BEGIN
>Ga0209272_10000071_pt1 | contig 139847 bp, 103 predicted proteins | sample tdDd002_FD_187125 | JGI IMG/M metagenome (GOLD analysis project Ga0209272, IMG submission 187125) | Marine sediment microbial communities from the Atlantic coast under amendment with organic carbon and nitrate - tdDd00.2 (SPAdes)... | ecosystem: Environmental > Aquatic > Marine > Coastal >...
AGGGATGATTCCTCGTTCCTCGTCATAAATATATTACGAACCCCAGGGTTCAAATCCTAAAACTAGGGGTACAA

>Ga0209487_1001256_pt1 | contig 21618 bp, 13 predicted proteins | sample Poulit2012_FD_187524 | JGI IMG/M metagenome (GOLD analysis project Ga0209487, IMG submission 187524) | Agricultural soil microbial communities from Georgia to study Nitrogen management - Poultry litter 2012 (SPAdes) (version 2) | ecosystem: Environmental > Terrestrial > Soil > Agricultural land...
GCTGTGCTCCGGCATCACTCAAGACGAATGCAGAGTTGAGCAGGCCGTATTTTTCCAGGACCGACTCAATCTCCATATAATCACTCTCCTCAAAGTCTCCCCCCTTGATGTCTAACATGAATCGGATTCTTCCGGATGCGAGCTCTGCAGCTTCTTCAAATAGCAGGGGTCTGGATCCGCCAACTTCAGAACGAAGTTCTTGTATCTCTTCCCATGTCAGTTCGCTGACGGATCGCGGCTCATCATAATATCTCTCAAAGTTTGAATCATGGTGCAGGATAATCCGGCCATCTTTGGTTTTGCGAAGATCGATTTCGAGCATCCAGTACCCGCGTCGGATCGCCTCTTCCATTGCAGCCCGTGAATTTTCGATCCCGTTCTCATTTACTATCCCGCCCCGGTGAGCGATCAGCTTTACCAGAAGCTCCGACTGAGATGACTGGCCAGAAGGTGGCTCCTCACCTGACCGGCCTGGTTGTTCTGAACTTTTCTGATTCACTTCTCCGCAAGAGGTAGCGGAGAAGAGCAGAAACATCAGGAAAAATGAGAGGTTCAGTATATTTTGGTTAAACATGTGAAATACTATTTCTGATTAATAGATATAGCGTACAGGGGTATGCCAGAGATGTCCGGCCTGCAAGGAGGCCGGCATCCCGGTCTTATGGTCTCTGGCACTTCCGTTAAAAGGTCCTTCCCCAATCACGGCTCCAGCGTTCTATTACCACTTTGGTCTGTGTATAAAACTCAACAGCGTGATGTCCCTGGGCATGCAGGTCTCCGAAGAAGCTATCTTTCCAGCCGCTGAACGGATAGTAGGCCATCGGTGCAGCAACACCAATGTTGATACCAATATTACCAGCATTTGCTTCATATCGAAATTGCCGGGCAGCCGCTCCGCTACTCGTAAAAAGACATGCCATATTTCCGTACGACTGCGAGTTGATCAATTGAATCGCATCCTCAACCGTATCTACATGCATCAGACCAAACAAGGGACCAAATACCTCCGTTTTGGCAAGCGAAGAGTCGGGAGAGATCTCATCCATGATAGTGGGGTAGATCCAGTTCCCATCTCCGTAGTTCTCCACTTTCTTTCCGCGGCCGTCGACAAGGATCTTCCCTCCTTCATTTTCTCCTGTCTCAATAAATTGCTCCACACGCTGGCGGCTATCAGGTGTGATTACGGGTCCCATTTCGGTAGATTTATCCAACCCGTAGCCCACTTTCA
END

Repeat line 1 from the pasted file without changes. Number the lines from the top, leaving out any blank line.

>Ga0209272_10000071_pt1 | contig 139847 bp, 103 predicted proteins | sample tdDd002_FD_187125 | JGI IMG/M metagenome (GOLD analysis project Ga0209272, IMG submission 187125) | Marine sediment microbial communities from the Atlantic coast under amendment with organic carbon and nitrate - tdDd00.2 (SPAdes)... | ecosystem: Environmental > Aquatic > Marine > Coastal >...